If, for those purportedly possessed, exorcism is perceived as the most promising cure—or even if only a “last-ditch” effort—then there could be a powerful psychological effect operative from the very outset here, leading into an event that’s hoped and expected to be so transformative.
As mentioned earlier, this could tie in with the patient’s own affiliation with the religious denomination or group performing the rite. And as hinted at earlier, although we can imagine that the effect here might be heightened for those of similar religious sympathies, it could also be that it’s simply the act of the rite itself—merely the hope of a cure—that has a powerful influence, irrespective of whether one’s metaphysics and theology of exorcism really lines up with that of those performing it. (And remember also the possible role of guilt and regret I mentioned earlier.)
In fact, I wonder if it would be possible to perform an exorcism on someone without their knowledge of it. Certainly it could be the case that for some—younger kids?—they’d have a limited understanding of what’s being done there; though here we also shouldn’t underestimate children’s understanding of the significance of the acts, even if only subconsciously.
The very last thing I’ll mention here is that, if those who perform religious exorcisms are truly interested in bringing this in line with the mainstream/secular knowledge and techniques regarding the treatment of mental illness—and, again, recall that at least on the Catholic side of things, there does seem to be a concerted effort to do so—then I think it’s unavoidable that some of its more particular understandings of the religious significance of exorcism might end being radically reshaped by advances here.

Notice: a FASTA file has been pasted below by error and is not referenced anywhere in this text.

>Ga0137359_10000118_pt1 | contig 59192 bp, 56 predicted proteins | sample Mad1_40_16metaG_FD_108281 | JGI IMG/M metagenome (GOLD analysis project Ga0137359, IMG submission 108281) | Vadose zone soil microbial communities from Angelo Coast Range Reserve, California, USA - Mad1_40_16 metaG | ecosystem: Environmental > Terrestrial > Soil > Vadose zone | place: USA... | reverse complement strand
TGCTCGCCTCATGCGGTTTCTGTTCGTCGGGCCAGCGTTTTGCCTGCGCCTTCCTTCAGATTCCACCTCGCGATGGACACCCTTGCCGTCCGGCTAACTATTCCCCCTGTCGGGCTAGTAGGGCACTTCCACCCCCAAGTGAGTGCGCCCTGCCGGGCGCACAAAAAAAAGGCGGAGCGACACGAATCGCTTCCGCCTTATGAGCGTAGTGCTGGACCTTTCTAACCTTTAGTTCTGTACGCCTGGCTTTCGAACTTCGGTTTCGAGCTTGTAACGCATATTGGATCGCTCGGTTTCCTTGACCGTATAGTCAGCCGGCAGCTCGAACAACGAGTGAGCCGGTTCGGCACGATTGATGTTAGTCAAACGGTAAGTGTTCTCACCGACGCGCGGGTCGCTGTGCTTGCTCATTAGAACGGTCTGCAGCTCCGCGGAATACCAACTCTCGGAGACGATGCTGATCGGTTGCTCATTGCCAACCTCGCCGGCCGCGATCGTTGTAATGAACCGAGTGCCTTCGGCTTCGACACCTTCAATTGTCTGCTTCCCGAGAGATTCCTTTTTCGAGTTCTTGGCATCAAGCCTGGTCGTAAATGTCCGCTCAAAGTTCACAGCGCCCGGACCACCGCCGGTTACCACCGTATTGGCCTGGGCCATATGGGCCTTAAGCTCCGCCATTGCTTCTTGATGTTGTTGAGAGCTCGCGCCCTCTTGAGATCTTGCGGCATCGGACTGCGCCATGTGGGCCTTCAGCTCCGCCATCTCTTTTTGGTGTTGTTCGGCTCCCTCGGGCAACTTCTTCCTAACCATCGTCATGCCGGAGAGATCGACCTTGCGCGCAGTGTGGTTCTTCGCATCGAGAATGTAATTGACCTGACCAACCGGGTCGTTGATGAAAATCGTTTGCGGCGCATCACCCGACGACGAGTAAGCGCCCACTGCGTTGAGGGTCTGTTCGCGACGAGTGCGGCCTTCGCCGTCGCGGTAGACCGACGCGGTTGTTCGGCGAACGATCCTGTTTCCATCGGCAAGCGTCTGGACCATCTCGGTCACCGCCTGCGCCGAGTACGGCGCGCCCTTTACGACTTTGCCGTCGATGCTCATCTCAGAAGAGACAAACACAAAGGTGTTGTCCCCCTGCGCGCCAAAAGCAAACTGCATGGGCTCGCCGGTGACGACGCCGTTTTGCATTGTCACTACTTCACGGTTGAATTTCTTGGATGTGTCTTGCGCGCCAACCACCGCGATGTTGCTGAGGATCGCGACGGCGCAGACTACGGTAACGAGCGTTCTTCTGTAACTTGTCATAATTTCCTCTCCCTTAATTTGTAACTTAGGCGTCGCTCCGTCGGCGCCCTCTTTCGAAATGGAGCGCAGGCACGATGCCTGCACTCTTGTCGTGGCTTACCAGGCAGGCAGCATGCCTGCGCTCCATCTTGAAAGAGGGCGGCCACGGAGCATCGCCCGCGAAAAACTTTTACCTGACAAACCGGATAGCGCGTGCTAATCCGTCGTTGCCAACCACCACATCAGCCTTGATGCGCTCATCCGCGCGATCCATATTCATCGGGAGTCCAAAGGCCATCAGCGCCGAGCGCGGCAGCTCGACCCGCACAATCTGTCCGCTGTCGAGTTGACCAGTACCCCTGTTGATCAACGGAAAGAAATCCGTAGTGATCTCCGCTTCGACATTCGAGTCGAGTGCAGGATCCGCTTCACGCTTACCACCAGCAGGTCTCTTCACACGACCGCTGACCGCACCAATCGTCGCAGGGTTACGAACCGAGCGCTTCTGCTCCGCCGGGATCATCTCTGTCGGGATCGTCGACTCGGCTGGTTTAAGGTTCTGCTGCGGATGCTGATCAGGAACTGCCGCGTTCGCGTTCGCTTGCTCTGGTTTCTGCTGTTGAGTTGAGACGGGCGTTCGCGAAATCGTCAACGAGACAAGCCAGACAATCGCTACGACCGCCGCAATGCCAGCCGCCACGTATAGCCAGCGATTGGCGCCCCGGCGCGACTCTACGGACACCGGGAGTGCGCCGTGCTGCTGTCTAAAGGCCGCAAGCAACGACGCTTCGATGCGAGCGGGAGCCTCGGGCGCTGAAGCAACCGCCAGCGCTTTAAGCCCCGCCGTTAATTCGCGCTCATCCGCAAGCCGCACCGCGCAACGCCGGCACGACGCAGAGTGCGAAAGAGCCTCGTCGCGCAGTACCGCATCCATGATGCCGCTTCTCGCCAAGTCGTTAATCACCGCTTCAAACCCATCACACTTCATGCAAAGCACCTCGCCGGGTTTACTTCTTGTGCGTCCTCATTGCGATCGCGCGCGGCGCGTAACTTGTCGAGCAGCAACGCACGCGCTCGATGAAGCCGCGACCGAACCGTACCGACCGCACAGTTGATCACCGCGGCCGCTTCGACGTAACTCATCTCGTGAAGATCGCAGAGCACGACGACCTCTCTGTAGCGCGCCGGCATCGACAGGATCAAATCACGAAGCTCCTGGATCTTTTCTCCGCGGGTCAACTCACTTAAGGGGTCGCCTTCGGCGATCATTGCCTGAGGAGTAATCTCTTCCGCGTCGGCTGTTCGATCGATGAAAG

That is to say, if the particular constellation of symptoms that lead to the (folk) diagnosis of “demon possession” is more precisely pinpointed as a particular subtype of psychotic/dissociative disorder—and if, due to advances here, this can be effectively treated without even necessitating exorcism—then this may lead to a major reassessment of the metaphysics and theology of demons, possession, and exorcism.
Further, as mainstream scientific/academic work in psychology aims overall to be universalizing—that is, that it seeks to discover truths about the human brain and mind that are true for all humans, not just those of a particular region, nation, or culture—then even if one working theory here was that religious/spiritual rites of exorcism can be therapeutically useful, then this will be tested widely, among many different cultures and religions.
And to my mind, it’s practically unthinkable that, were this to happen, it would be discovered that a particular religion—or particular denomination of a religion—has a monopoly on therapeutically effective exorcism. And so this is going to cause a problem for religious exclusivists—that is, those who believe that only one particular religion is true; that only their rites are truly effective.
In the end then, in the future we might see a sort of “critical demonology,” where both science and religion are forced to reform: the former rethinking the taxonomy of psychotic/dissociative disorders, etc.; and the latter yielding to some of these insights, as well as rethinking its metaphysics and theology relating to demonology, as well as (at least for some particular religions and spiritualities) again having to confront the issue of religious pluralism head-on.
 I’m presuming that this applies to the actual historical Jesus, who’s broadly agreed (even by secular scholars) to have at least thought that he had some power over the demonic realm, whether or not he really did.
 For those who’ve otherwise never encountered Aramaic, naturally.
 Including, of course, exaggeration in retelling (by the person who witnessed the phenomena), or a misunderstanding of the original report or mutation in the “chain of transmission.”
 On the relationship, see this article.
 As described in a recent article, “[i]n the cases of psychosis, the new accent persists throughout the entire episode and may disappear after the psychotic episode subsides.”
 I don’t want to spend too much time speculating this—to be honest, I’m unsure here—but could there also be a sense in which there’s a sort of mania in which someone has a sort of amplified ability to assess personality traits, draw character inferences, etc.? Or perhaps merely a mania and accompanying behaviors/speech/communication that outsiders perceive as entailing a heightened ability here.